With the new year comes new hopes, new goals, and the desire to make this one even better than the last. Here’s a complete guide to making your photography business kick butt in 2023.
Growing a photography business takes work, but over the years I’ve figured out a few ways to make it happen.
As a top Seattle-area photographer for over a decade, I’m sharing 9 things that can help you earn more in your photography business THIS YEAR!
#1: Set goals with intention
Goal setting may sound like a waste of time. But setting photography goals with intention will help you to grow your business more efficiently and effectively. Instead of blindly throwing darts at the wall and hoping something sticks, approach the entire year with purpose!
You’ve probably heard of “SMART goals,” or goals that are Specific, Measurable, Achievable, Relevant, Time-bound.
These are important, yes. But saying, “I want to book 50 newborn clients this year for my photography business,” simply isn’t enough.
You need to look at the bigger picture, and then break your goal into smaller, more realistic subgoals to prevent overwhelm. Then break those down further into micro tasks, so you have a clear list of things to do this quarter, this month, this week, and even TODAY to achieve your photography business goals.
#2: Refresh your photography website
Your website should not only reflect your brand, but your best work, all while guiding potential clients to the right destination: working with you.
First, update your photography portfolio. Remove the images that no longer reflect the work you want to do, and add new ones that reflect where you want to go. Then go through your website’s main pages and do the same thing.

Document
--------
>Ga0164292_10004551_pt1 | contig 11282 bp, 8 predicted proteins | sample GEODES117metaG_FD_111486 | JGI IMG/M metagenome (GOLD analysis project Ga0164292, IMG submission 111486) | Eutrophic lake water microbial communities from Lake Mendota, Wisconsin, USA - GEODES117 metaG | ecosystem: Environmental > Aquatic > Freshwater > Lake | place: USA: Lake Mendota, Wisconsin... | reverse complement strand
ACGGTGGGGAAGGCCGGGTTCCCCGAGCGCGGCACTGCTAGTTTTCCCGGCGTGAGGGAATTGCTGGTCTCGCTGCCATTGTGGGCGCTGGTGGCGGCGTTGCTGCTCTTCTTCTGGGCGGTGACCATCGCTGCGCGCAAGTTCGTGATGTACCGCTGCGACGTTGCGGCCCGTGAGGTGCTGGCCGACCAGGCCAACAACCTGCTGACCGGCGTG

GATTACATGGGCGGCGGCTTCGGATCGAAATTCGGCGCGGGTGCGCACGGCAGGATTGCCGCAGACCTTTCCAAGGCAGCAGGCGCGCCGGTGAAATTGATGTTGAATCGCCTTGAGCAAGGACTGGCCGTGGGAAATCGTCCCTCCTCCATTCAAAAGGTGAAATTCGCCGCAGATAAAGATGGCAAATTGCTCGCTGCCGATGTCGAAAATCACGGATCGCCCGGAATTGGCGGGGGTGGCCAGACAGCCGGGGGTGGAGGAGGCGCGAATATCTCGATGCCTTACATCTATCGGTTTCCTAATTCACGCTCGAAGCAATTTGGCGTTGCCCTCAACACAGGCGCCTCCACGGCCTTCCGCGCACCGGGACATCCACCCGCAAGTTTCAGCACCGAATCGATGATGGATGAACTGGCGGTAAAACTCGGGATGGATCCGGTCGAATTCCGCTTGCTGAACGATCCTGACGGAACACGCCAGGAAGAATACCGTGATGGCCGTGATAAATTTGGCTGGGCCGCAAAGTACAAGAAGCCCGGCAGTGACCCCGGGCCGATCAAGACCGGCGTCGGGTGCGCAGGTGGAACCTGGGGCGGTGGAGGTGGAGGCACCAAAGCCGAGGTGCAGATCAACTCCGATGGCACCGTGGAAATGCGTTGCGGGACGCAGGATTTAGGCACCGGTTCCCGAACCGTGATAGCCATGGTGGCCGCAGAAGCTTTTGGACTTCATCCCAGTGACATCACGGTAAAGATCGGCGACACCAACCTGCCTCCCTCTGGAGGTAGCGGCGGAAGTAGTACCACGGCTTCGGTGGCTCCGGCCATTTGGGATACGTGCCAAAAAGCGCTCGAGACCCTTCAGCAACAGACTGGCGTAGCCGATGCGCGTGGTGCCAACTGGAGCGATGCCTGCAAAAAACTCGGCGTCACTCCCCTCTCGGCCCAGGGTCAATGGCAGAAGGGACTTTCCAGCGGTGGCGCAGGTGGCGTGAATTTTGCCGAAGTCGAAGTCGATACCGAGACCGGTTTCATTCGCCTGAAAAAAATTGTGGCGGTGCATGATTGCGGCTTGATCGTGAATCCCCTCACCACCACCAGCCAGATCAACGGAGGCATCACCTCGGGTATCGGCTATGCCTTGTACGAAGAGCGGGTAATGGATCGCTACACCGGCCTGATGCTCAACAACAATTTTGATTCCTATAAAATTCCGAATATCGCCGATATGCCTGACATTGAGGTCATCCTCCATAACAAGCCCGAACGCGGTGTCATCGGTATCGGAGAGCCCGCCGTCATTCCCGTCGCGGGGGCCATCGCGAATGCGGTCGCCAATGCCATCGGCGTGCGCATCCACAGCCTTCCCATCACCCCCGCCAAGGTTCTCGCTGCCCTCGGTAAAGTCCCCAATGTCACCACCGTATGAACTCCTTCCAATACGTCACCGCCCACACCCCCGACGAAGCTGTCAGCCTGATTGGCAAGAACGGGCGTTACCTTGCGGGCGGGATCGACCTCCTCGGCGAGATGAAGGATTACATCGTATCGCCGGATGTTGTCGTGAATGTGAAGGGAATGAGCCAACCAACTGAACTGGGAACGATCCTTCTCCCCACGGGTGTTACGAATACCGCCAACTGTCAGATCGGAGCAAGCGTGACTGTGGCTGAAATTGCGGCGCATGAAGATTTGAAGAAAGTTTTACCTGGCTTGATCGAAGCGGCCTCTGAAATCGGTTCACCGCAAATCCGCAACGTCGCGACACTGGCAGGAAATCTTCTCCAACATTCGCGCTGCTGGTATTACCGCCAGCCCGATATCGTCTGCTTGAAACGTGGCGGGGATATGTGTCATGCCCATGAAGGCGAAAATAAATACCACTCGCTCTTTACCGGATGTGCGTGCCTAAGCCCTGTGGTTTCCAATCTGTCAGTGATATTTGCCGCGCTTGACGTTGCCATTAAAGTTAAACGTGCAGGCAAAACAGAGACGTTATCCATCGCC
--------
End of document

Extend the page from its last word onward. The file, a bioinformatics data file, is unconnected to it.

Update those photos. ALL OF THEM.
Next, update your website copy. Start with your “about” page, as it’s typically the easiest. Then move to your homepage, pricing pages, and any session information pages, updating any wording that’s outdated or feels off-brand.
Once you’ve completed a general refresh, head to your website as if you were a potential client.
Is your website easy to navigate?
Does it clearly show how to work with you?
Does it set the scene for what they should expect for working with you?
To ensure your photography website is ready for 2023, you can partner with a fellow photographer to review each other’s websites, or even ask a friend to look it over. If they think it isn’t immediately clear what you’re about or how to book with you, then it’s definitely too tough for your clients.
#3: Update your price sheets and pricing information
Head to your ShootProof galleries and update your pricing for the year. Take into consideration increases in lab costs, shipping, and the amount of time an item takes on your end.
Shootproof galleries make it super simple to update pricing by a percentage markup. Subtle adjustments, say from a 150% to a 200% markup, are simple to do. I usually also adjust that percentage to round numbers and increments after letting ShootProof do the work of the initial markup!
Once you’ve updated pricing on price sheets, make sure you double back and update any copy on your website, pricing guide, or any other documents that display your photography pricing information.
#4: Improve your workflow to save time
When you streamline systems and workflows, you free up more of your time. This is time that can be spent taking on more clients, focusing on marketing efforts, community outreach, or recharging with your family.
Streamlining also can help make the session experience smoother for clients (see the next tip for more on that).
Did you find yourself spending a lot of time scanning contracts or sending dates back and forth when booking sessions during 2022? Save time this year by setting up contracts through a CRM, or even right through your Shootproof account!
You could also set up a calendar with your available dates that clients can directly select from – no more back and forth.